Lawrence Service Station Demolished, Park to be Established After Contamination Analysis
A notorious former Pit Stop service station in Lawrence Township was recently demolished after the township obtained a roughly $240,000 grant from the New Jersey Department of Environmental Protection’s (NJDEP) Hazardous Discharge Site Remediation Fund to pay for the demolition of the building and to study the soil underneath it. The demolition and study relate to reports of spill contamination under the property going back several decades. The current owners of the property are expected to hand it over to the town for essentially nothing in order to avoid incurring responsibility and cost for cleanup. To learn about the service station’s history and demolition, read on. Call a licensed underground storage tank (UST) remediation and removal professional if you need assistance with a damaged or contaminated UST.
Township to Take Ownership of Former Service Station, Remediate and Convert to Park
A former service station located on Lawrence Road between Altamawr and Meriline avenues in Lawrence Township is currently undergoing demolition. The former Pit Stop station gave rise to complaints of potential contamination as far back as the late 1990s when neighborhood residents complained of odors in their drinking water. NJDEP’s spill hotline was notified at least three times between 1997 and 1998 of discharge that occurred at the site, although the Pit Stop continued operating (over orders to stop selling gasoline) until 2003. In 2003, the township Health Department finally sampled nearby wells and discovered significant evidence of contamination. Affected properties were connected to city water.
Later that year, the property owner was ordered to remove several USTs on the property as part of the remediation efforts. Instead, the property eventually went into foreclosure. A new owner purchased the property and removed the USTs as well as 2,000 tons of petroleum-contaminated soil in 2006. In 2010, NJDEP undertook a multi-phase remediation investigation. The process inured the property to millions of dollars in cleanup costs owed to the state.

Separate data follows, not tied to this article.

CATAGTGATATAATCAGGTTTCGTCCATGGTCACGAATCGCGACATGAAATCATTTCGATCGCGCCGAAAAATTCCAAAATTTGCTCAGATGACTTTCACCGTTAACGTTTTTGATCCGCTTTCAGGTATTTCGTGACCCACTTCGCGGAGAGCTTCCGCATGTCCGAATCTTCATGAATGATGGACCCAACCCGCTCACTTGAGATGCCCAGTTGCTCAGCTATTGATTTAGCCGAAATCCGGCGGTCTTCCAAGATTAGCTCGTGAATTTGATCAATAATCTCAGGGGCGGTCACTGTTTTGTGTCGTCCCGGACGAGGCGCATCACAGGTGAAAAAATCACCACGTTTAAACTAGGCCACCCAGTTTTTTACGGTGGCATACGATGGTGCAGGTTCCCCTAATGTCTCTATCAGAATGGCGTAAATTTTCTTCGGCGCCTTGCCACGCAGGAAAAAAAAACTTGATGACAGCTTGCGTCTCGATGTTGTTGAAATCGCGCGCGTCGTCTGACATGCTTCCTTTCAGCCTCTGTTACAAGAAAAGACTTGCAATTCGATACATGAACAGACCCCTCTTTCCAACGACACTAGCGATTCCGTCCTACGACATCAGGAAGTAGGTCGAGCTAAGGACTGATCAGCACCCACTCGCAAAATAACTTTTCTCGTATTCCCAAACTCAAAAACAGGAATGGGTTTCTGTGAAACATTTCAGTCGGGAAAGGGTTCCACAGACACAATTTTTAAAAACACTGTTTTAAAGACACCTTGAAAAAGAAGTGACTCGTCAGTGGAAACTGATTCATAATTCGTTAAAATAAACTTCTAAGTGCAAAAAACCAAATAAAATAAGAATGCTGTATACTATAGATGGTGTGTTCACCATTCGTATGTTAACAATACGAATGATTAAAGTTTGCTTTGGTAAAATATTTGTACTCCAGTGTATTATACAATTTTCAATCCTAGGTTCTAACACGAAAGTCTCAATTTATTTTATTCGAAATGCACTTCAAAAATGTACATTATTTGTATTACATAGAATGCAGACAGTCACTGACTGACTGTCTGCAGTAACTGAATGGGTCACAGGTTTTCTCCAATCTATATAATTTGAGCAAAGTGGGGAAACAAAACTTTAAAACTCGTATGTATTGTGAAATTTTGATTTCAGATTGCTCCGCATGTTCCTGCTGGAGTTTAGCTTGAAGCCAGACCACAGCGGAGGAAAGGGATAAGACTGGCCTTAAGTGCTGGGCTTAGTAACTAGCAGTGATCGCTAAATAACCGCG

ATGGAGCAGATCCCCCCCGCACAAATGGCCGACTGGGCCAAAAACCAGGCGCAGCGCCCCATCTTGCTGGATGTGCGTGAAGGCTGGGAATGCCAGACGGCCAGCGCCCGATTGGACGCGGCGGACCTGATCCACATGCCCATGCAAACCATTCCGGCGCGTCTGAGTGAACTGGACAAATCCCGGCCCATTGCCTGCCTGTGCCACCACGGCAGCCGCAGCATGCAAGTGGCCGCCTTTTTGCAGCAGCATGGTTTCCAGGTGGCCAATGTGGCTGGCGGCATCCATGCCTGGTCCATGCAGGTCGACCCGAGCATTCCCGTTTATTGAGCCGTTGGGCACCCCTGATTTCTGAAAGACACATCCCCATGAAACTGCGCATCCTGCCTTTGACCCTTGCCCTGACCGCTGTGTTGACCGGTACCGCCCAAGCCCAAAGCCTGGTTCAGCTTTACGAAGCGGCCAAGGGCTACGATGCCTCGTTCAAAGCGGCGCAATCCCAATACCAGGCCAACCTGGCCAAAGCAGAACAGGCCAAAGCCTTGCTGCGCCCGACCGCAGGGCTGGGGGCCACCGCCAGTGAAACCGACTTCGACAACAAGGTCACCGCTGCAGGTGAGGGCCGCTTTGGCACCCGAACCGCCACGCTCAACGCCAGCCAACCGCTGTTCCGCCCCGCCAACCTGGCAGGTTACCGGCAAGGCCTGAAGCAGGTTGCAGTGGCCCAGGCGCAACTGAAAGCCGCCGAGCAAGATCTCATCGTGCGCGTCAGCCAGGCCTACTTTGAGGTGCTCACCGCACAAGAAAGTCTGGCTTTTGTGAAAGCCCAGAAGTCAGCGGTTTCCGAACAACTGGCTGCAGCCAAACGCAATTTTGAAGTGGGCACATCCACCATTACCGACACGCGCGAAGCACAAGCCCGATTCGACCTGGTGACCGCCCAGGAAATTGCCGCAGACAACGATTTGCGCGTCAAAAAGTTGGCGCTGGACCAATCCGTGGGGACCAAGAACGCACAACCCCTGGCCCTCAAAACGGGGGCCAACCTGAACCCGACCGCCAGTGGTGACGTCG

According to township officials, there are liens on the property to the tune of nearly $2 million for past remediation work. The amount of money owed to NJDEP for remediation exceeds the worth of the property to the current owners. The eventual handling of the property is a costly reminder to landowners to remediate any potential spills and contaminations expeditiously and efficiently. The property is currently owned by a limited liability company whose sole member has passed away, but the family handling the estate remains in control of the property. They are not motivated to sell the property.
As it stands, the liens are tied to the property, not to the people; the family managing the estate of the deceased owner has no legal obligation to engage in remediation efforts. It makes more sense for the family to simply hand the property over to the township and let them handle the remediation efforts. For that reason, the family and the township spent the last couple of years working out a deal culminating in the township applying for a remediation grant from NJDEP. According to the township officials: “The goal of this complicated process will result in the site being cleaned, the owner conveying the property to the township for $1, and the township creating a passive park for residents to enjoy.”
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If you discover a UST at your construction worksite or if you have to respond to a UST spill on your property, you need seasoned help from qualified advisors with years of underground storage tank experience. For experienced and economic assistance dealing with a UST on your property, call Herbert Lutz & Company in Florida at 954-971-5222, or in New Jersey at 908-862-8888.